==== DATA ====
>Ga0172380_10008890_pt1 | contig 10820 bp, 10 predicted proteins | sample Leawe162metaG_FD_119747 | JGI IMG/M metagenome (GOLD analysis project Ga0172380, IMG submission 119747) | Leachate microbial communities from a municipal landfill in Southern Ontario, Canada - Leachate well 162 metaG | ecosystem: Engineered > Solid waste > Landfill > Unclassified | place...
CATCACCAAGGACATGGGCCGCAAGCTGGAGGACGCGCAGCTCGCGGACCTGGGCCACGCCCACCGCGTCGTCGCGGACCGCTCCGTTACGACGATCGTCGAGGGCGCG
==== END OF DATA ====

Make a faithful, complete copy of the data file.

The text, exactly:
>Ga0172380_10008890_pt1 | contig 10820 bp, 10 predicted proteins | sample Leawe162metaG_FD_119747 | JGI IMG/M metagenome (GOLD analysis project Ga0172380, IMG submission 119747) | Leachate microbial communities from a municipal landfill in Southern Ontario, Canada - Leachate well 162 metaG | ecosystem: Engineered > Solid waste > Landfill > Unclassified | place...
CATCACCAAGGACATGGGCCGCAAGCTGGAGGACGCGCAGCTCGCGGACCTGGGCCACGCCCACCGCGTCGTCGCGGACCGCTCCGTTACGACGATCGTCGAGGGCGCG